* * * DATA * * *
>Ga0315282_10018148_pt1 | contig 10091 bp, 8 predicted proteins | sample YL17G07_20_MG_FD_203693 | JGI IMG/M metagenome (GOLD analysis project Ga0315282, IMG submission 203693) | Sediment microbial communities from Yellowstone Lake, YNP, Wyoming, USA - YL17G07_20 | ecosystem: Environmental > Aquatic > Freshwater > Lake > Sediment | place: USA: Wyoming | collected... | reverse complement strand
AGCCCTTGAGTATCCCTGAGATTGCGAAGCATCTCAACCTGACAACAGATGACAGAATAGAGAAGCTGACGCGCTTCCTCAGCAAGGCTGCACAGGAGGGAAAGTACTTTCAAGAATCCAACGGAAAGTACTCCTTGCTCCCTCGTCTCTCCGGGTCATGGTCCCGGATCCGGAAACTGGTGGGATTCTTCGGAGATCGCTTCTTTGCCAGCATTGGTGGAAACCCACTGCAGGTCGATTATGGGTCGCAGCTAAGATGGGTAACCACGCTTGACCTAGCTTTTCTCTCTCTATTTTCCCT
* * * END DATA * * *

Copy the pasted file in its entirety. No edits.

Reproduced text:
>Ga0315282_10018148_pt1 | contig 10091 bp, 8 predicted proteins | sample YL17G07_20_MG_FD_203693 | JGI IMG/M metagenome (GOLD analysis project Ga0315282, IMG submission 203693) | Sediment microbial communities from Yellowstone Lake, YNP, Wyoming, USA - YL17G07_20 | ecosystem: Environmental > Aquatic > Freshwater > Lake > Sediment | place: USA: Wyoming | collected... | reverse complement strand
AGCCCTTGAGTATCCCTGAGATTGCGAAGCATCTCAACCTGACAACAGATGACAGAATAGAGAAGCTGACGCGCTTCCTCAGCAAGGCTGCACAGGAGGGAAAGTACTTTCAAGAATCCAACGGAAAGTACTCCTTGCTCCCTCGTCTCTCCGGGTCATGGTCCCGGATCCGGAAACTGGTGGGATTCTTCGGAGATCGCTTCTTTGCCAGCATTGGTGGAAACCCACTGCAGGTCGATTATGGGTCGCAGCTAAGATGGGTAACCACGCTTGACCTAGCTTTTCTCTCTCTATTTTCCCT